The villages and lovely countryside around Telavi are full of fascinating places to visit. Public transport reaches many of them, but you can pack a lot more into your day by taking a taxi tour. Telavi drivers will take you to several destinations around Telavi in one trip, calling in at a couple of wineries too, for 60 to 70 GEL.
Lagodekhi Protected Areas
This remote, 244-sq-km nature reserve (www.apa.gov.ge) climbs to heights of over 3000m in the Caucasus, above the small town of Lagodekhi in Kakheti’s far eastern corner. If you’re heading this way to or from Azerbaijan, it’s a worthwhile stop. The reserve features deep river valleys, alpine lakes and some of Georgia’s best-preserved forests.
At the beginning of the 11th century, when Georgia was entering its cultural and political golden age, King Kvirike of Kakheti had a majestic cathedral built – at 50m high it remained the tallest church in Georgia for nearly a millennium. Alaverdi Cathedral, 20km northwest of Telavi, is Kakheti’s main spiritual centre.
This village, home of a famous white wine and site of the Chavchavadze family estate, lies 7km southeast of Telavi. Prince Alexander Chavchavadze (1786–1846) was the son of Georgia’s first ambassador to Russia and godson of Catherine the Great, and also a poet and antitsarist activist (for which he spent time in exile).
On the border with Azerbaijan, Davit (or David) Gareja (or Gareji) is one of the most remarkable of Georgia’s historic sites, and makes a great day trip from Tbilisi, Sighnaghi or Telavi. Comprising about 15 old monasteries spread over a remote area, its uniqueness is heightened by a lunar, semidesert landscape that turns green and blooms with flowers in early summer.
Akhali Shuamta & Dzveli Shuamta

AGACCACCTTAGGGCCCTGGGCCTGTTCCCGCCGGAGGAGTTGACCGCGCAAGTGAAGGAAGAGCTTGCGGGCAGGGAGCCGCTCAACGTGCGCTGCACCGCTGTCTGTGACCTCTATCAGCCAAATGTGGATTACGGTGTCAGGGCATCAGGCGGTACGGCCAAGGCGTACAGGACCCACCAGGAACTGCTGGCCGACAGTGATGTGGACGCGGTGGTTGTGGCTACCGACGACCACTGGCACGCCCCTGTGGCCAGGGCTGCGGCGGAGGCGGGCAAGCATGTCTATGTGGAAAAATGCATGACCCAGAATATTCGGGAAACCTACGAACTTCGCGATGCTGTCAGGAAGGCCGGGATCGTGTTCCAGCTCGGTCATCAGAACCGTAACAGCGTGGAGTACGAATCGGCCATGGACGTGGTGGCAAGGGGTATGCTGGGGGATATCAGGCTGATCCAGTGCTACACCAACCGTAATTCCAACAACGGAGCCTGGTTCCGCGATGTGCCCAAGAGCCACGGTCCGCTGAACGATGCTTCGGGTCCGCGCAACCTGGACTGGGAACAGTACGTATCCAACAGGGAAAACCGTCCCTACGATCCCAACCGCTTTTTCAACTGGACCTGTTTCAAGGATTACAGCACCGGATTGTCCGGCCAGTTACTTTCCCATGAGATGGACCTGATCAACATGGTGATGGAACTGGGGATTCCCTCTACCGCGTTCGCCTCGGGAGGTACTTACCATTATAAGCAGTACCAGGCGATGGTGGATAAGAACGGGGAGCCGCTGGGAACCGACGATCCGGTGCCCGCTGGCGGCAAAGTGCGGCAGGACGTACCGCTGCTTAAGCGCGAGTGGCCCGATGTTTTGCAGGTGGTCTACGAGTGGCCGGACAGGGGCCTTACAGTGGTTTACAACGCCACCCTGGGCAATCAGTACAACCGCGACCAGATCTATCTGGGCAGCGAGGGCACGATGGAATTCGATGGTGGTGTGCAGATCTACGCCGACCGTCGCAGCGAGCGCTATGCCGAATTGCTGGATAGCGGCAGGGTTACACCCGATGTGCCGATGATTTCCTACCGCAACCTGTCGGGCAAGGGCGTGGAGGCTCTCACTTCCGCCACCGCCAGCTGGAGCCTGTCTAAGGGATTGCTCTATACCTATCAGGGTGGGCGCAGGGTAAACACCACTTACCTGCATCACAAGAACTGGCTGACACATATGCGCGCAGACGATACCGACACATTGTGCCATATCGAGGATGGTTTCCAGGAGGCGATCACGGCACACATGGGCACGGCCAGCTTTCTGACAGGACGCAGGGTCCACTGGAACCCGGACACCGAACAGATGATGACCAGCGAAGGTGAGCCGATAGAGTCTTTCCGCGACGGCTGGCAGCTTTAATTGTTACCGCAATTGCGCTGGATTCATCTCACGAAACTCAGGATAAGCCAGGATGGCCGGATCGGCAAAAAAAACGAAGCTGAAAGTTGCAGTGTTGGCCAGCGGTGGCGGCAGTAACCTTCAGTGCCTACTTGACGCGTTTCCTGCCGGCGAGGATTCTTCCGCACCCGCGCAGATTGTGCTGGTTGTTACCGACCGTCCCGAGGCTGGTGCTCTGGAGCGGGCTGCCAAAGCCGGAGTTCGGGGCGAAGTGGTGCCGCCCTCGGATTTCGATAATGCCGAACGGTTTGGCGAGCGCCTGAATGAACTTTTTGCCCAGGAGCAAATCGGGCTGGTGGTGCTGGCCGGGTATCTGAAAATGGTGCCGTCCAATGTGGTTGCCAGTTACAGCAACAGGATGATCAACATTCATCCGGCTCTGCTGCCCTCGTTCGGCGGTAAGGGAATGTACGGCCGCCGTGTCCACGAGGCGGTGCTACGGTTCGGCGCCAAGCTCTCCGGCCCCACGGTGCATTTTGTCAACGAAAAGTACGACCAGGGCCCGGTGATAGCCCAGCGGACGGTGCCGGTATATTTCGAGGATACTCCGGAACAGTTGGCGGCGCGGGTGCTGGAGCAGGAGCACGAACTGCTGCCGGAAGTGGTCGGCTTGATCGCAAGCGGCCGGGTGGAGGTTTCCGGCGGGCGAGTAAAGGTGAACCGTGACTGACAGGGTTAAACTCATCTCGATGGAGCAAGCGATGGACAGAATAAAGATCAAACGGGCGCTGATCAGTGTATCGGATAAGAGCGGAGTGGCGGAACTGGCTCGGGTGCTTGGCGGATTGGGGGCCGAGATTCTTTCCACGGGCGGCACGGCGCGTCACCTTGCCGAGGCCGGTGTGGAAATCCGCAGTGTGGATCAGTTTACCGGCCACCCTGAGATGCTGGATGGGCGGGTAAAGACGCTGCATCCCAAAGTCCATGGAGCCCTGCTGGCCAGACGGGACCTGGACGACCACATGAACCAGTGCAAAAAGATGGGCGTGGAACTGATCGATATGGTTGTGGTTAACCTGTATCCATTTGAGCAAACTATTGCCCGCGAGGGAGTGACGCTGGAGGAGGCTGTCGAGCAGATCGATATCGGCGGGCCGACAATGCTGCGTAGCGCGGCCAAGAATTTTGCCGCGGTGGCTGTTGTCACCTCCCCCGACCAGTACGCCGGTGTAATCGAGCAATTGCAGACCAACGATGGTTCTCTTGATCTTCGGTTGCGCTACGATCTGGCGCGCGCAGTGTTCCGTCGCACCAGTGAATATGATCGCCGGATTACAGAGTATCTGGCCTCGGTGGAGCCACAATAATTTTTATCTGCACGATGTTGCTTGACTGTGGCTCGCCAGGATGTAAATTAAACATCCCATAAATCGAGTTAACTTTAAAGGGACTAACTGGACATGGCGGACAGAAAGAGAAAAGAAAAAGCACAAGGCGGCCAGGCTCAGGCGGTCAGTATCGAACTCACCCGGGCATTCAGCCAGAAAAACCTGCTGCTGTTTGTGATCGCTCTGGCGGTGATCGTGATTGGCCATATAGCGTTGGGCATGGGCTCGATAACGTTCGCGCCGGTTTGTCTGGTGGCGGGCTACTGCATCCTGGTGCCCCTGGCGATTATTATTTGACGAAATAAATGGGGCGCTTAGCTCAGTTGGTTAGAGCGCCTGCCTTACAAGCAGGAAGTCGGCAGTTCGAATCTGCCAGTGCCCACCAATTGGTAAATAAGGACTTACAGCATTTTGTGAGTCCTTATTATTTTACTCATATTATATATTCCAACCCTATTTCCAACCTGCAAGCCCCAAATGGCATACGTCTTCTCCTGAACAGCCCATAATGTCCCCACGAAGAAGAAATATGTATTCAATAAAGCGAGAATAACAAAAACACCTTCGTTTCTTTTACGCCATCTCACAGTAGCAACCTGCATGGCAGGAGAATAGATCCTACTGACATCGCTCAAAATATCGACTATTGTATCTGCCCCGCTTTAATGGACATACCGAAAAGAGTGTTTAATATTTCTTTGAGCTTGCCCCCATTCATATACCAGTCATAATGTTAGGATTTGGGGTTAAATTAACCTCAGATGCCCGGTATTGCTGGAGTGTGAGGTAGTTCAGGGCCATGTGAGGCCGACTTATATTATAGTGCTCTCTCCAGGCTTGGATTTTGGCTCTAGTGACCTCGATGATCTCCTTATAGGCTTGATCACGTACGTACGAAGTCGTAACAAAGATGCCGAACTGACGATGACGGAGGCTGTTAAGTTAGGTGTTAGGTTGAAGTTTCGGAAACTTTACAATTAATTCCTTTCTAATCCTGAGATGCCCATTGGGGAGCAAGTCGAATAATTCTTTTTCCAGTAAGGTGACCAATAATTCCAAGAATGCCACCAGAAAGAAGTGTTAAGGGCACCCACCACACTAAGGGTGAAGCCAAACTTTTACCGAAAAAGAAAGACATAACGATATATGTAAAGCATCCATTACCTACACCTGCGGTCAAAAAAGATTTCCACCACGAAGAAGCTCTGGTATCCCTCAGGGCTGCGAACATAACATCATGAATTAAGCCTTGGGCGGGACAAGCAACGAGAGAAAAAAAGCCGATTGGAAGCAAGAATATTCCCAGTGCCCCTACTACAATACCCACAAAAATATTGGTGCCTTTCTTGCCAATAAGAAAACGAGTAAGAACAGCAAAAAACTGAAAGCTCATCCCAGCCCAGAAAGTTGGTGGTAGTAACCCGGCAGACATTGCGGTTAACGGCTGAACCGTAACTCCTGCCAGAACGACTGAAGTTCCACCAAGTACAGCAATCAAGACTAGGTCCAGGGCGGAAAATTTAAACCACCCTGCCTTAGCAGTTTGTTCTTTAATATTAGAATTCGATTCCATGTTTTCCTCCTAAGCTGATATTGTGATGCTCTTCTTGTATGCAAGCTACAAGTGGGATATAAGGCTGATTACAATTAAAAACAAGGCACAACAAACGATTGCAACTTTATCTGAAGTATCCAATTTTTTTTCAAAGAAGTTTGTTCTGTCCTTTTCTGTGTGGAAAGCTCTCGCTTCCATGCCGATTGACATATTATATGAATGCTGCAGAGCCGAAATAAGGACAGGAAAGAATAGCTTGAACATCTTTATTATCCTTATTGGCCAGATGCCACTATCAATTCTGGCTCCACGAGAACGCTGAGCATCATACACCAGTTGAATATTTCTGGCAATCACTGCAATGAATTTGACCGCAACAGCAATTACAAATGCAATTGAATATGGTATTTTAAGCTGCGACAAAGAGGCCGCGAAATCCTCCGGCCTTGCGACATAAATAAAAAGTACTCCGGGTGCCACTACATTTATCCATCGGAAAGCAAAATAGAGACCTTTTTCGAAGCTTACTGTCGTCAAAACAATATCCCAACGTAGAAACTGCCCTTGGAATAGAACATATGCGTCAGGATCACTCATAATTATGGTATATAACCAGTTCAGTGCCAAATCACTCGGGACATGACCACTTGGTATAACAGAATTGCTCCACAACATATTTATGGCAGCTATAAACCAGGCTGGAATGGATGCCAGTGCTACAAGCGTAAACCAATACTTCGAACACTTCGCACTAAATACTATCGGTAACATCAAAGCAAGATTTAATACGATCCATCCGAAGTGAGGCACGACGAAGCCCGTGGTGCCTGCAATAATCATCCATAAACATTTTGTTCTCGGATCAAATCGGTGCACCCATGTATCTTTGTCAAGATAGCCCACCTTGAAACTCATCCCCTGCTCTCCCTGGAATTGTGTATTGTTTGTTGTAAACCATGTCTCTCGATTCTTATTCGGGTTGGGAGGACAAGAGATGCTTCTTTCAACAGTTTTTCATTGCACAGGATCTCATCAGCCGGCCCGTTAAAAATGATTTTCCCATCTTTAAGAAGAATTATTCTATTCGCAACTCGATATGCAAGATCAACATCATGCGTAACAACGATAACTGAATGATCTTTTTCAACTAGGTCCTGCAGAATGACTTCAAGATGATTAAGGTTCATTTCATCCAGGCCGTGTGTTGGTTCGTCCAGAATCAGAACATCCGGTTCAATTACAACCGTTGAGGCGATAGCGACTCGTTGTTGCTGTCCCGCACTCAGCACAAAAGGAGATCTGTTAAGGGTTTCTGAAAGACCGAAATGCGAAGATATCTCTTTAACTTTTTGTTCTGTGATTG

The churches of Akhali (New) Shuamta and Dzveli (Old) Shuamta are fine works of Georgian architecture among beautiful woodlands off the Gombori road west of Telavi. The convent of Akhali Shuamta, 11km from Telavi, was founded in the 16th century by the Kakhetian Queen Tinatin and is now a convent again after serving as an orphanage in Soviet times.
This picturesque brick citadel stands beside the Telavi–Kvareli road, 19km from Telavi. Kvareli-bound marshrutky from Telavi will stop here. From 1466 to 1672 Gremi was the capital of Kakheti, but all that remains of its market, baths, caravanserai, palace and houses after its devastation by Shah Abbas in 1616 are some not-very-distinctive ruins.
Bodbe Convent is 2km south of Sighnaghi, an enjoyable walk on country roads. Set among tall cypresses, the convent is dedicated to St Nino, who is buried here. The little church was originally built, over the saint’s grave, by King Mirian in the 4th century. It has been rebuilt and renovated several times since.
This monastery, beautifully situated in a cypress grove 8km northwest of Telavi, was one of two famous medieval Georgian aca-demies, the other being Gelati. Shota Rustaveli, the national poet, is thought to have studied here. The monastery was founded in the 6th century by Zenon, one of the 13 Syrian fathers.
Nekresi’s early Georgian architecture and the views across the vineyard-dotted Alazani valley from its hillside-woodland site are marvellous. The monastery is 4km off the Kvareli road from a turning 10km past Gremi (Kvareli-bound marshrutky from Telavi will drop you at the turn-off). Vehicles must park 1.
To reach Udabno, take the uphill path beside the church shop outside Lavra. Watch out for poisonous vipers on this route, including in the caves and especially from April to June. When you come level with a watchtower overlooking Lavra, take the path straight up the hill. In about 10 minutes you reach a metal railing.